South Korea rounded out as the fund’s 10th largest market, accounting for 0.6% exposure at the end of May. It was followed closely by Mexico and Ireland, CalSTRS said. CalSTRS gave China’s latest ranking in an email response to Bloomberg News query, without giving further details. The pension fund had an investment portfolio of $309 billion then vs. $283 billion in late 2020. That means the value of its China allocations tumbled by at least 69% over the last three years.
Pensions & Investments ranked CalSTRS as the second-largest defined benefit pension manager, trailing only the California Public Employees' Retirement System, Sacramento. As late as the end of 2022, CalSTRS had 1% of its portfolio parked in China across all asset classes, making the nation its sixth-biggest geographical allocation, according to a document posted on its website. It was fourth in late 2020, behind only the U.S., Japan and the U.K.
The slide came during a spat between the U.S. and China over issues ranging from technology to audits of Chinese companies and the future of Taiwan and Hong Kong. Some American politicians have balked at the fact that the country's pension funds were backing companies in a geopolitical and economic rival.
President Joe Biden is planning to sign an executive order to limit critical U.S. technology investments in China by mid-August, people familiar have said.
The CalSTRS report did not reveal to what extent the slippage was the result of active reduction of holdings versus poorer performance of Chinese assets compared with other markets.
The pension fund's largest global exposure is to public equity, accounting for more than a third of assets and over half of risk. CalSTRS had about $3.7 billion invested in Chinese public equities at the end of last year.
In this bucket, the decline in China exposure has been driven by underperformance relative to peers elsewhere, CalSTRS said in an emailed response to a Bloomberg News query. In the 2.5 years through June 2023, the MSCI China IMI index used by the pension as a benchmark had an annualized loss of nearly 19%, against the 4.1% gain of the MSCI ACWI IMI gauge.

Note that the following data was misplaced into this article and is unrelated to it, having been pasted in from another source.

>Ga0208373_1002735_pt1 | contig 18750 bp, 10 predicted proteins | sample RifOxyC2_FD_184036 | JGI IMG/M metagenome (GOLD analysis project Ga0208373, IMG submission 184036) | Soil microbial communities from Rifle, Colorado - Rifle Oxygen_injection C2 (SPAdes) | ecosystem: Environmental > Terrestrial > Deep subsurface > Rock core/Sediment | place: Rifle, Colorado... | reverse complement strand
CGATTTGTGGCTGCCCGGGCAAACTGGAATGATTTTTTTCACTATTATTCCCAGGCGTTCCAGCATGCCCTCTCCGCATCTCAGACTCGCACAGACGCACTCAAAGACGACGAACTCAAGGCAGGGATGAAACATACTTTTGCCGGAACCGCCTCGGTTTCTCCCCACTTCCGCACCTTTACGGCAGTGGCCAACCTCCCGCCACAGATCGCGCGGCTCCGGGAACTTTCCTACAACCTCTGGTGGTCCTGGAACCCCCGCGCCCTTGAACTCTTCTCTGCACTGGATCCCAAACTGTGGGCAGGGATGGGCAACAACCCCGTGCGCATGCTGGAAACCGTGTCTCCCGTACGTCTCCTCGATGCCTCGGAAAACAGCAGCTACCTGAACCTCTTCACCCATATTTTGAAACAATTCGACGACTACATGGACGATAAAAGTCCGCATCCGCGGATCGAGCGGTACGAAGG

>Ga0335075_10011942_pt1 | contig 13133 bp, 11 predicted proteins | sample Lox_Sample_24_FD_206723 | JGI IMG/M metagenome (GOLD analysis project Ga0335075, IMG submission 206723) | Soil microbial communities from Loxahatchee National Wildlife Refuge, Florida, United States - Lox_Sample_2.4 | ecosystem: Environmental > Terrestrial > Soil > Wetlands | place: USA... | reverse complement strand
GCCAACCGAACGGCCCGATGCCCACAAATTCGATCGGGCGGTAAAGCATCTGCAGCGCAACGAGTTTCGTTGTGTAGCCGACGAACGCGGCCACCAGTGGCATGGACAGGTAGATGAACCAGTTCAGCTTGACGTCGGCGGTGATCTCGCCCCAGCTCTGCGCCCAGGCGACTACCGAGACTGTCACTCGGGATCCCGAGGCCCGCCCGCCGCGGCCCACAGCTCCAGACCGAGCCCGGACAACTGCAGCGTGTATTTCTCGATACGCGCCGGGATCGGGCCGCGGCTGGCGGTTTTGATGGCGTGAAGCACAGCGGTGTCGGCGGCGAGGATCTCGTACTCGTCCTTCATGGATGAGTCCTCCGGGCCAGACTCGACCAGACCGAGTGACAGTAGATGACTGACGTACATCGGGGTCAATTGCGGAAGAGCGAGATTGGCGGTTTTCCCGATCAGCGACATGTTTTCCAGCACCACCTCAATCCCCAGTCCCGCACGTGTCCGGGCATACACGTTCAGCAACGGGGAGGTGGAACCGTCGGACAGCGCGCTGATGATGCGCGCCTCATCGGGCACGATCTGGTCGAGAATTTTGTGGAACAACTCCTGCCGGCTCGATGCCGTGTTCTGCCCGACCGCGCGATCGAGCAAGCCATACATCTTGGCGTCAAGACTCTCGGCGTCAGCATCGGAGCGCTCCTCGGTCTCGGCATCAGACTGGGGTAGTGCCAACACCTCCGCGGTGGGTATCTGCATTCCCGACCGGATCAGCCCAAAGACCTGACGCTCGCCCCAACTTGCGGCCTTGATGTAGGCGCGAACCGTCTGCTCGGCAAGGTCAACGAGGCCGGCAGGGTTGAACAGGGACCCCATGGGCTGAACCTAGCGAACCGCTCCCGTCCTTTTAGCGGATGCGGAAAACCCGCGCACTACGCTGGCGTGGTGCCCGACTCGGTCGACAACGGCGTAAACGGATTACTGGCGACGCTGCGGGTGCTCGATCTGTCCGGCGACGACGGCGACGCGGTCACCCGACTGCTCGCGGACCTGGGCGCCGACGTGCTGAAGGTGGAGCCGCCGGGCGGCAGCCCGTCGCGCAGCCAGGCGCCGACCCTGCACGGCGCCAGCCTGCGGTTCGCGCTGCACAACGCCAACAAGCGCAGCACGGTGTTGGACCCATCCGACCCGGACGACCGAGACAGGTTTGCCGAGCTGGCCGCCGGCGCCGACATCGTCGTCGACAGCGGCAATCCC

Beijing's shock suspension of Ant Group's record listing in late 2020 marked the start of a years-long crackdown on technology companies and shook investor confidence.
CalSTRS Chief Investment Officer Christopher Ailman has long expressed mixed feelings about investing in China.
Speaking on Bloomberg Television on the heels of the Ant IPO halt, Mr. Ailman said the event amplified the point that investors couldn't fight the Communist Party when investing in China and the country was both a friend and a foe.
"You can make money there. It's gonna have a growth economy," he said, while adding that the country is "full of" environmental, social and governance issues. "As investors, it's a real conundrum for us."
Still, the pension fund giant in August 2022 solicited bids from dedicated China stock managers for the first time. It has shortlisted 19 candidates, the latest email said. Such managers "could provide more specialized expertise on the ESG aspects of the China market compared to a broad global emerging markets approach," it added.
Among other North American retirement funds, The Ontario Teachers' Pension Plan, Toronto, announced earlier this year it was shutting an Asia equity investment team in Hong Kong, cutting five jobs. It said it would continue to invest in private and public assets in China via fund partners, and in public companies through its global investment teams. It halted direct investment in Chinese private assets, people familiar said in January.
Teacher Retirement System of Texas, Austin, last year switched to a tailored emerging markets stock benchmark, effectively halving its target allocations to Chinese stocks.